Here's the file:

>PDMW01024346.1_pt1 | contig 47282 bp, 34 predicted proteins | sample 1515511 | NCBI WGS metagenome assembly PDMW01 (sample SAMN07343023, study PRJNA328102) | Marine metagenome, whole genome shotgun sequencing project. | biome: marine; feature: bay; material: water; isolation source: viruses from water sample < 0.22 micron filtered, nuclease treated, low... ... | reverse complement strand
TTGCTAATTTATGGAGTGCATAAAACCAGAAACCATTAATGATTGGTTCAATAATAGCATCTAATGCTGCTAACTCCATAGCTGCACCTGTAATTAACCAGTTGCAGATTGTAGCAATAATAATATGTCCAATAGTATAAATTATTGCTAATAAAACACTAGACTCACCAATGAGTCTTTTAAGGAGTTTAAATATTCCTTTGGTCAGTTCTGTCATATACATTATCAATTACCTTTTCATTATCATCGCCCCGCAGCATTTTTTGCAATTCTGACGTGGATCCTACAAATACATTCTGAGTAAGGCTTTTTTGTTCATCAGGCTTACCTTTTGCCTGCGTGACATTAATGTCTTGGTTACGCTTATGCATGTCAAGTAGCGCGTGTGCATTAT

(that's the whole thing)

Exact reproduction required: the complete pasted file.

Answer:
>PDMW01024346.1_pt1 | contig 47282 bp, 34 predicted proteins | sample 1515511 | NCBI WGS metagenome assembly PDMW01 (sample SAMN07343023, study PRJNA328102) | Marine metagenome, whole genome shotgun sequencing project. | biome: marine; feature: bay; material: water; isolation source: viruses from water sample < 0.22 micron filtered, nuclease treated, low... ... | reverse complement strand
TTGCTAATTTATGGAGTGCATAAAACCAGAAACCATTAATGATTGGTTCAATAATAGCATCTAATGCTGCTAACTCCATAGCTGCACCTGTAATTAACCAGTTGCAGATTGTAGCAATAATAATATGTCCAATAGTATAAATTATTGCTAATAAAACACTAGACTCACCAATGAGTCTTTTAAGGAGTTTAAATATTCCTTTGGTCAGTTCTGTCATATACATTATCAATTACCTTTTCATTATCATCGCCCCGCAGCATTTTTTGCAATTCTGACGTGGATCCTACAAATACATTCTGAGTAAGGCTTTTTTGTTCATCAGGCTTACCTTTTGCCTGCGTGACATTAATGTCTTGGTTACGCTTATGCATGTCAAGTAGCGCGTGTGCATTAT